One is the loneliest number

Solo business owner photo

One is the loneliest number

Soloist, independent professional, freelancer, entrepreneur. However you label it, the ‘gig economy’ is growing fast through connected technology, mobility, globalisation and a desire for flexibility. Today, the Australian Bureau of Statistics puts the number of solo or micro businesses operating locally at around 1.6 million, making up over 70% of the total small business sector.

It’s not surprising, because running your own small business and being your own boss is exciting. The freedom, adaptability and independence. Of course on the flip side there are many stressors. Cash flow issues. Difficult customers. You can work long and odd hours. And you have to wear so many hats – strategy, sales, accounts, marketing.

One of the key challenges faced by micro business owners is loneliness and isolation. You can spend a lot of time in your own head. And if like me you’re a soloist and single parent who works from home, you can go days without seeing anyone over 14!

It’s a societal issue

Loneliness isn’t only an issue for small business owners, it’s a broader issue in our society. Recent research by the Australian Psychological Society and Swinburne University, which comprehensively measured loneliness in Australia for the first time, suggests one in four Australian adults is lonely. The data doesn’t show insights into type of work, but I’d bet a high proportion of the lonely people are micro business owners.

Technology has increased our ability to work from anywhere. And in theory social media has increased our level of connection. However, the reality for many of us is that technology means we spend less time face-to-face with people. Working as a consultant, I can deal with clients via email or phone. In fact, I have clients that I’ve never met face-to-face. And without that in-person connection our ability to establish strong, meaningful relationships is inhibited.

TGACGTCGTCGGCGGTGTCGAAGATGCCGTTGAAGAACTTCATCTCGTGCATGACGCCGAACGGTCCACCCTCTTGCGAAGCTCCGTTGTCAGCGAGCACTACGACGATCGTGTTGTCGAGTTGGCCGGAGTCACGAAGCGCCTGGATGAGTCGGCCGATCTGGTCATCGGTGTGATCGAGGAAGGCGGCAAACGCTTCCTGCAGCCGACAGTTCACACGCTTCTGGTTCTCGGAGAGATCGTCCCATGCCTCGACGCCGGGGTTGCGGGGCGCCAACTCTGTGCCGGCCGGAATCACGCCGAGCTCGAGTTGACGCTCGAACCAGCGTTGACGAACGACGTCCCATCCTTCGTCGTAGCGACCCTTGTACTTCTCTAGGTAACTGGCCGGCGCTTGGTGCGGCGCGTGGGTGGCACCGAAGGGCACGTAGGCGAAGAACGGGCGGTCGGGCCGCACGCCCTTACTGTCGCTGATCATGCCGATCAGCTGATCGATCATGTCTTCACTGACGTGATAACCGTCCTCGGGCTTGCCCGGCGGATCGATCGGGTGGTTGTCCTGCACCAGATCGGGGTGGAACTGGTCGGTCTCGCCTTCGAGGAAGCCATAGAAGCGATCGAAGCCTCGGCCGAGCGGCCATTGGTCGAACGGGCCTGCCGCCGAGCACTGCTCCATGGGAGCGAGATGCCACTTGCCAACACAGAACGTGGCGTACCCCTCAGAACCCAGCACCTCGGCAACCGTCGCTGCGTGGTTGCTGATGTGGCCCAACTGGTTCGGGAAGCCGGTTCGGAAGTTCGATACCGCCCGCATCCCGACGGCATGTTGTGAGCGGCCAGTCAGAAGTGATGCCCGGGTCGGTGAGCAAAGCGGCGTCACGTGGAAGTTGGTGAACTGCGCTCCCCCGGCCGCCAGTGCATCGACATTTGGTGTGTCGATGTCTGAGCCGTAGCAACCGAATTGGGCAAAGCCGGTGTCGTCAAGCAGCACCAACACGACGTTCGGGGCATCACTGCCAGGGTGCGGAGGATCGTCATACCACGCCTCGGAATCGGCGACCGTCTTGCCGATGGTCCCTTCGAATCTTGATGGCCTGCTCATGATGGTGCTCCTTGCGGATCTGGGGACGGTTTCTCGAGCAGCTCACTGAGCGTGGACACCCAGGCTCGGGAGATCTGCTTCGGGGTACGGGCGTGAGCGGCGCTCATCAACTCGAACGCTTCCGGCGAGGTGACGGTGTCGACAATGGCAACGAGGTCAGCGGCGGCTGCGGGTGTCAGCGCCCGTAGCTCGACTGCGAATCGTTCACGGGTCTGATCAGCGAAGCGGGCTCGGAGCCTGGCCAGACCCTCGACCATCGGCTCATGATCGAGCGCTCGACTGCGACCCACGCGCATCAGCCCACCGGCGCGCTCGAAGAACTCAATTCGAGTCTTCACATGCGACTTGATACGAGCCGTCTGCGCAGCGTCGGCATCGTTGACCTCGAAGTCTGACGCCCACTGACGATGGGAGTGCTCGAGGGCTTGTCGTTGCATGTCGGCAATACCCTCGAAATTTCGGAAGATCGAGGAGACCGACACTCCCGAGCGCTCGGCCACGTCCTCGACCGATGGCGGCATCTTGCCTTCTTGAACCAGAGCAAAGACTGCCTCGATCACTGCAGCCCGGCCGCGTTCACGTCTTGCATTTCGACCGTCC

How small business owners can tackle loneliness

As small business owners we need to take steps to tackle loneliness and to make face-to-face social connections. There are plenty of options if you give it some time and thought, such as:

  • putting extra effort into catching up with friends and family – perhaps try a lunch or coffee catch up with someone each week/fortnight
  • getting out in your local community for a walk or coffee and conversing with some real people
  • finding a local personal training posse, Pilates class or walking group and socialise while exercising (double the benefit!)
  • attending seminars or networking events to mix and connect with other business owners
  • starting a Beyond Business Group to create your own local tribe of like-minds.

A key aim of Beyond Business Groups is to combat the loneliness of small business owners. Our small group learning model facilitates local face-to-face connection, fun, sharing and support. So watch out loneliness, we are taking you on! One small business group at a time.

You can find out more about Beyond Business Groups here.

You can download the Australian Psychological Society loneliness study here.